In my search for other, lesser-known American composers, who were active between the Civil War, and late 1930's, I discovered the music of Harry J. Lincoln. Lincoln (1878-1937) was a composer of various styles of music, from parlor piano music, which included songs, waltzes, rag-time, and two-steps, to band music.
His effort to become a prominent composer, was not without his fair share of frustration. He had to supplement his income at times, becoming a music salesman, writing tunes for other lyricists, and even joining a publishing company as a staff composer. He, nonetheless, kept writing, and some of his sales were due in fact to the public becoming attracted to the colorful covers used to illustrate the music – a “new” late Nineteenth-early Twentieth Century marketing technique, unheard of in music publishing in earlier times. It's not clear exactly how many pieces he did write, because he used numerous pseudo - names in his career, as was the practice of a number of other composers. He even used the name Carl D Vandersloot – the name Vandersloot taken from the name of the publishing company that he worked for.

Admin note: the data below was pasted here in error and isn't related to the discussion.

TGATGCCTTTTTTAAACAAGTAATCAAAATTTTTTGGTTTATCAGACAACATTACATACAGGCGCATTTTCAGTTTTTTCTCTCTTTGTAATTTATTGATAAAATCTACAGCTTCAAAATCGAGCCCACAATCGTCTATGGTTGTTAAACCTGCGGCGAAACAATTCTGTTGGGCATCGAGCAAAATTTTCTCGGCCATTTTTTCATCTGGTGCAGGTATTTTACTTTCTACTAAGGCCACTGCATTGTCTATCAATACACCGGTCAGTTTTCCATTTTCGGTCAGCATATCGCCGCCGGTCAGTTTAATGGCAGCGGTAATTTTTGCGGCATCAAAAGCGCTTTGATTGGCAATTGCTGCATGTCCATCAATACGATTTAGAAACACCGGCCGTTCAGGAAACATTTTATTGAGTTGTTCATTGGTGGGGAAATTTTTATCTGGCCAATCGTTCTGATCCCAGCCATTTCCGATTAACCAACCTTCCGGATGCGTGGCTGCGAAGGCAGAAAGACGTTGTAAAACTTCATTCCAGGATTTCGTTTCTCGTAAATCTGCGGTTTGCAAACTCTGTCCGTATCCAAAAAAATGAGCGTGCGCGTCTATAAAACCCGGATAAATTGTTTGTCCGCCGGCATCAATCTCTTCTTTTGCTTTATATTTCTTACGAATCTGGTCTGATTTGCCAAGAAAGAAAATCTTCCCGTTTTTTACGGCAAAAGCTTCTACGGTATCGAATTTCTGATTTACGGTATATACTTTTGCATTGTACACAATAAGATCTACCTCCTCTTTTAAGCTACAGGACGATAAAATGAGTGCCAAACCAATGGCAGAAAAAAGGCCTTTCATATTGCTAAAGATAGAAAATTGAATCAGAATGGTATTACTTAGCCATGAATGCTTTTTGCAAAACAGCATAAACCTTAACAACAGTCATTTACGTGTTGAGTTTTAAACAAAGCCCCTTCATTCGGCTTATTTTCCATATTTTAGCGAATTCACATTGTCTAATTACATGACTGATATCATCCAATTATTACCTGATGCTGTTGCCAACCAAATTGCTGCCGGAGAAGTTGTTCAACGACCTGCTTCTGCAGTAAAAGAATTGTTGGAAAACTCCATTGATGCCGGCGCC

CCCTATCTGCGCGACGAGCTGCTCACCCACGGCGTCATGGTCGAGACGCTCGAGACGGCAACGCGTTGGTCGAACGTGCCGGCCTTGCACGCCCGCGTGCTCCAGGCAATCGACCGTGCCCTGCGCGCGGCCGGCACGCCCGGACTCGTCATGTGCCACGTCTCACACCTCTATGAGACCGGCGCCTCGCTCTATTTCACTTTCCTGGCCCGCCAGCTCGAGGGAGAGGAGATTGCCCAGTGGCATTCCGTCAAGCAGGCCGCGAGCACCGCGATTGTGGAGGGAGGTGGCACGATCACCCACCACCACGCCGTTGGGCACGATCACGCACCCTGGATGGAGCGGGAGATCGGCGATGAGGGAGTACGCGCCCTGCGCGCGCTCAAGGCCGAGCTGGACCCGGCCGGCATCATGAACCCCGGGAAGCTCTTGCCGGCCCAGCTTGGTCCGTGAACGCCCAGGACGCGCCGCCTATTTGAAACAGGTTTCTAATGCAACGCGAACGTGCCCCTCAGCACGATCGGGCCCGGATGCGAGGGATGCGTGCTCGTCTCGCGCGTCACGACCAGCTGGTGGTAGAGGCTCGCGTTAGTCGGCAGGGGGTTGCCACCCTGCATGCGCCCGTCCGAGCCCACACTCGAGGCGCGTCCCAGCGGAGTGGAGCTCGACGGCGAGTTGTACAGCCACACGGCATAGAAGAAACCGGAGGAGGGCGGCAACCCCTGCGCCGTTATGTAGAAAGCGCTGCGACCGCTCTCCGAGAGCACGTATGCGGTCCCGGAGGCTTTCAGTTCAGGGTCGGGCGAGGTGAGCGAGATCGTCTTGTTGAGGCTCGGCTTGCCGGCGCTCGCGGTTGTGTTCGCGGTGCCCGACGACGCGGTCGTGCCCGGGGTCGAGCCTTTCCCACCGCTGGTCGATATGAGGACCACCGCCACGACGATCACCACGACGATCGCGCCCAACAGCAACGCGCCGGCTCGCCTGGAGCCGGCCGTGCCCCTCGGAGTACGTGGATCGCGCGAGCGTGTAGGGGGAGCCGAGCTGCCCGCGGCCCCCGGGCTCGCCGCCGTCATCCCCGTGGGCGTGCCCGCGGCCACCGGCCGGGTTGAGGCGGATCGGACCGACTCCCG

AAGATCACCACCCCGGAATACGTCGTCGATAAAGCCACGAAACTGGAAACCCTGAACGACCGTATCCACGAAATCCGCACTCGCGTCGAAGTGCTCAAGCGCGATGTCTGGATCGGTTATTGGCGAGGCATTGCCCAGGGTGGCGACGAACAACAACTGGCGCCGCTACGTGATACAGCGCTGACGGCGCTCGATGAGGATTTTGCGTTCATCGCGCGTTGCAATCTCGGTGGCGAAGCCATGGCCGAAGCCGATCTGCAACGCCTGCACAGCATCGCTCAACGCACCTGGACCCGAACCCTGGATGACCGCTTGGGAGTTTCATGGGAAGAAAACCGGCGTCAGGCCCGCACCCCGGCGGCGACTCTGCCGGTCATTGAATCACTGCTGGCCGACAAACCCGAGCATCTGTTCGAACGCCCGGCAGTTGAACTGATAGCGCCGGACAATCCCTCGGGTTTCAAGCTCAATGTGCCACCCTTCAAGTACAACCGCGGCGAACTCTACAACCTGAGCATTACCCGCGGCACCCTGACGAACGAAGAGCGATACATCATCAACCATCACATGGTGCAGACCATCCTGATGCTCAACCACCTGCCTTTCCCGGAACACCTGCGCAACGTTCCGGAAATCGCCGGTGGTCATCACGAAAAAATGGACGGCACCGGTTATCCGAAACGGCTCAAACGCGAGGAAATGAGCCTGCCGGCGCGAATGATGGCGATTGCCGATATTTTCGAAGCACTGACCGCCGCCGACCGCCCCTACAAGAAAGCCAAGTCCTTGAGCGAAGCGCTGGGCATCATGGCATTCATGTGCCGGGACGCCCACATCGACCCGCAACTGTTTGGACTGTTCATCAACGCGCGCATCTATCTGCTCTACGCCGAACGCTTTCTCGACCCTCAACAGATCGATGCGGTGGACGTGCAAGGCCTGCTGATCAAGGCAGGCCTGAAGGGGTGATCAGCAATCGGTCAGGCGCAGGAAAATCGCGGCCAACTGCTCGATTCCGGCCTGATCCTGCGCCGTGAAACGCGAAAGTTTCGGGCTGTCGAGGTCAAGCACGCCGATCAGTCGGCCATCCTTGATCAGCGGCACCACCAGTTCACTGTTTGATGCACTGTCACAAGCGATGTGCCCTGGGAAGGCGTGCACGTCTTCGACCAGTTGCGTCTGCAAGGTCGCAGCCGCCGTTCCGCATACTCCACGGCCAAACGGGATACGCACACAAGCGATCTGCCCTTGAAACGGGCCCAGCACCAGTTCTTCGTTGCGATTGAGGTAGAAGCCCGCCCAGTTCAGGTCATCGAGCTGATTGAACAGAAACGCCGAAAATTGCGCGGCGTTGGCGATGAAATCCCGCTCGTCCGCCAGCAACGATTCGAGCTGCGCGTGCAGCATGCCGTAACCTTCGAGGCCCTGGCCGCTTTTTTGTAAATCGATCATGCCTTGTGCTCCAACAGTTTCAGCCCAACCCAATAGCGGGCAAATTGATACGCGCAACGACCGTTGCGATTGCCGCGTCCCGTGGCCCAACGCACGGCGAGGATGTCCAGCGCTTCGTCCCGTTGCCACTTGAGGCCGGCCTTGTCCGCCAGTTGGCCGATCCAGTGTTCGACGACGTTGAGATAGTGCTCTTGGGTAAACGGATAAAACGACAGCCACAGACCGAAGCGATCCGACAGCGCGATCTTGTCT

A native of Williamsport, Pennsylvania, Harry J. Lincoln became associated with the Repasz Band, a well-established group which began in 1831. The Repasz Band has an historical place, having both been present at the surrender of Robert E. lee at Appomattox, and the inauguration of various presidents. It is still in existence today, priding itself as one of the
oldest, continuous, non-military bands in the United States. One of Lincoln's best-known pieces is The Repasz Band March.
Lincoln had a fascination with trains and fire, which became the inspiration for some of his pieces. Among his other pieces is The Midnight Fire Alarm, Fire Drill, The Fire Master, The New York Subway, and The Empire Express.
Although, this is originally written for piano, I thought that The False Alarm was perfect for a brass quintet arrangement.
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